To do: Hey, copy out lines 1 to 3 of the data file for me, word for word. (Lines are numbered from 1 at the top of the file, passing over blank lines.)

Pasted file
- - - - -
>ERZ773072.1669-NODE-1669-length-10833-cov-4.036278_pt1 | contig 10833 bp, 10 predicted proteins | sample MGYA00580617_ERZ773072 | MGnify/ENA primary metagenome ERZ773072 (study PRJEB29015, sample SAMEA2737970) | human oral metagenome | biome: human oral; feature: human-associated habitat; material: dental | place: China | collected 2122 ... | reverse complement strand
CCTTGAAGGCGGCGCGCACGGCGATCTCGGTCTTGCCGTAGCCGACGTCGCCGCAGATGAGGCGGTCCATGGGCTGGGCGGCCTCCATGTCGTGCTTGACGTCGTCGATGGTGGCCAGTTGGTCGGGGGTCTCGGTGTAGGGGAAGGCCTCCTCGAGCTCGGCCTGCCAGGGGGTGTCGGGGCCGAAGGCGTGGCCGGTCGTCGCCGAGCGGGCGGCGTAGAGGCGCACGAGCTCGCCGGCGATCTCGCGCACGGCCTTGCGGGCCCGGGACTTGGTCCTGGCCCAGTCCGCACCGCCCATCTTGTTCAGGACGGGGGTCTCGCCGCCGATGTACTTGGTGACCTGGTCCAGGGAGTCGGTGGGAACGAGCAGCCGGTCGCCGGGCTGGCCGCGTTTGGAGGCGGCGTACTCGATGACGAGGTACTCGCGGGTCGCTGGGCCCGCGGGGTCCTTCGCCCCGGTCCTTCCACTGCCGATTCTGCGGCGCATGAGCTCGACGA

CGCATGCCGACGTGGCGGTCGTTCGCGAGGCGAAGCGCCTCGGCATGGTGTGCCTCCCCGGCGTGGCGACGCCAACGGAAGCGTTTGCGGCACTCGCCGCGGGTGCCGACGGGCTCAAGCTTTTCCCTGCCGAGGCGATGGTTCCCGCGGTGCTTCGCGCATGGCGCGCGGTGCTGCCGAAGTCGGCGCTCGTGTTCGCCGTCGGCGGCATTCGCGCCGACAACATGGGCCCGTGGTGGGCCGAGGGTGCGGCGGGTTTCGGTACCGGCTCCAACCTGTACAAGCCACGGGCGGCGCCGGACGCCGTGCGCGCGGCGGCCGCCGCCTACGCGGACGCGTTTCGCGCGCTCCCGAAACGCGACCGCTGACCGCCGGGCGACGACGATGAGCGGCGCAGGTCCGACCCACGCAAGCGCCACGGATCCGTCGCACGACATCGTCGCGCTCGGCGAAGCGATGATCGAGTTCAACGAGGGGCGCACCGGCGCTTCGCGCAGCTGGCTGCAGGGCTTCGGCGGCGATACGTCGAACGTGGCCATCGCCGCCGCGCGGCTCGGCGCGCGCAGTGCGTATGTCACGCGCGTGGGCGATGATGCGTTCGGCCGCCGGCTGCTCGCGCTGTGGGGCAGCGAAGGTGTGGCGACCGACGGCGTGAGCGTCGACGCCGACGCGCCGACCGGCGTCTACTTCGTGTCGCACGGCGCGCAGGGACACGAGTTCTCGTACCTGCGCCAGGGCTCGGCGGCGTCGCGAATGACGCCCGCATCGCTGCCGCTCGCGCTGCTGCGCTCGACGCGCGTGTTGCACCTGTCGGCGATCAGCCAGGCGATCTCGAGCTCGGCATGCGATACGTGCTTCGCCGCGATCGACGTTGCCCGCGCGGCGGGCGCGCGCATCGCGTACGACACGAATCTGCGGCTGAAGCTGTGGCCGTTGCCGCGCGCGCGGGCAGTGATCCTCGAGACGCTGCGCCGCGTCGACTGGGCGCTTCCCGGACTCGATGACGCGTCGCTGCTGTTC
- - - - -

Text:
>ERZ773072.1669-NODE-1669-length-10833-cov-4.036278_pt1 | contig 10833 bp, 10 predicted proteins | sample MGYA00580617_ERZ773072 | MGnify/ENA primary metagenome ERZ773072 (study PRJEB29015, sample SAMEA2737970) | human oral metagenome | biome: human oral; feature: human-associated habitat; material: dental | place: China | collected 2122 ... | reverse complement strand
CCTTGAAGGCGGCGCGCACGGCGATCTCGGTCTTGCCGTAGCCGACGTCGCCGCAGATGAGGCGGTCCATGGGCTGGGCGGCCTCCATGTCGTGCTTGACGTCGTCGATGGTGGCCAGTTGGTCGGGGGTCTCGGTGTAGGGGAAGGCCTCCTCGAGCTCGGCCTGCCAGGGGGTGTCGGGGCCGAAGGCGTGGCCGGTCGTCGCCGAGCGGGCGGCGTAGAGGCGCACGAGCTCGCCGGCGATCTCGCGCACGGCCTTGCGGGCCCGGGACTTGGTCCTGGCCCAGTCCGCACCGCCCATCTTGTTCAGGACGGGGGTCTCGCCGCCGATGTACTTGGTGACCTGGTCCAGGGAGTCGGTGGGAACGAGCAGCCGGTCGCCGGGCTGGCCGCGTTTGGAGGCGGCGTACTCGATGACGAGGTACTCGCGGGTCGCTGGGCCCGCGGGGTCCTTCGCCCCGGTCCTTCCACTGCCGATTCTGCGGCGCATGAGCTCGACGA

CGCATGCCGACGTGGCGGTCGTTCGCGAGGCGAAGCGCCTCGGCATGGTGTGCCTCCCCGGCGTGGCGACGCCAACGGAAGCGTTTGCGGCACTCGCCGCGGGTGCCGACGGGCTCAAGCTTTTCCCTGCCGAGGCGATGGTTCCCGCGGTGCTTCGCGCATGGCGCGCGGTGCTGCCGAAGTCGGCGCTCGTGTTCGCCGTCGGCGGCATTCGCGCCGACAACATGGGCCCGTGGTGGGCCGAGGGTGCGGCGGGTTTCGGTACCGGCTCCAACCTGTACAAGCCACGGGCGGCGCCGGACGCCGTGCGCGCGGCGGCCGCCGCCTACGCGGACGCGTTTCGCGCGCTCCCGAAACGCGACCGCTGACCGCCGGGCGACGACGATGAGCGGCGCAGGTCCGACCCACGCAAGCGCCACGGATCCGTCGCACGACATCGTCGCGCTCGGCGAAGCGATGATCGAGTTCAACGAGGGGCGCACCGGCGCTTCGCGCAGCTGGCTGCAGGGCTTCGGCGGCGATACGTCGAACGTGGCCATCGCCGCCGCGCGGCTCGGCGCGCGCAGTGCGTATGTCACGCGCGTGGGCGATGATGCGTTCGGCCGCCGGCTGCTCGCGCTGTGGGGCAGCGAAGGTGTGGCGACCGACGGCGTGAGCGTCGACGCCGACGCGCCGACCGGCGTCTACTTCGTGTCGCACGGCGCGCAGGGACACGAGTTCTCGTACCTGCGCCAGGGCTCGGCGGCGTCGCGAATGACGCCCGCATCGCTGCCGCTCGCGCTGCTGCGCTCGACGCGCGTGTTGCACCTGTCGGCGATCAGCCAGGCGATCTCGAGCTCGGCATGCGATACGTGCTTCGCCGCGATCGACGTTGCCCGCGCGGCGGGCGCGCGCATCGCGTACGACACGAATCTGCGGCTGAAGCTGTGGCCGTTGCCGCGCGCGCGGGCAGTGATCCTCGAGACGCTGCGCCGCGTCGACTGGGCGCTTCCCGGACTCGATGACGCGTCGCTGCTGTTC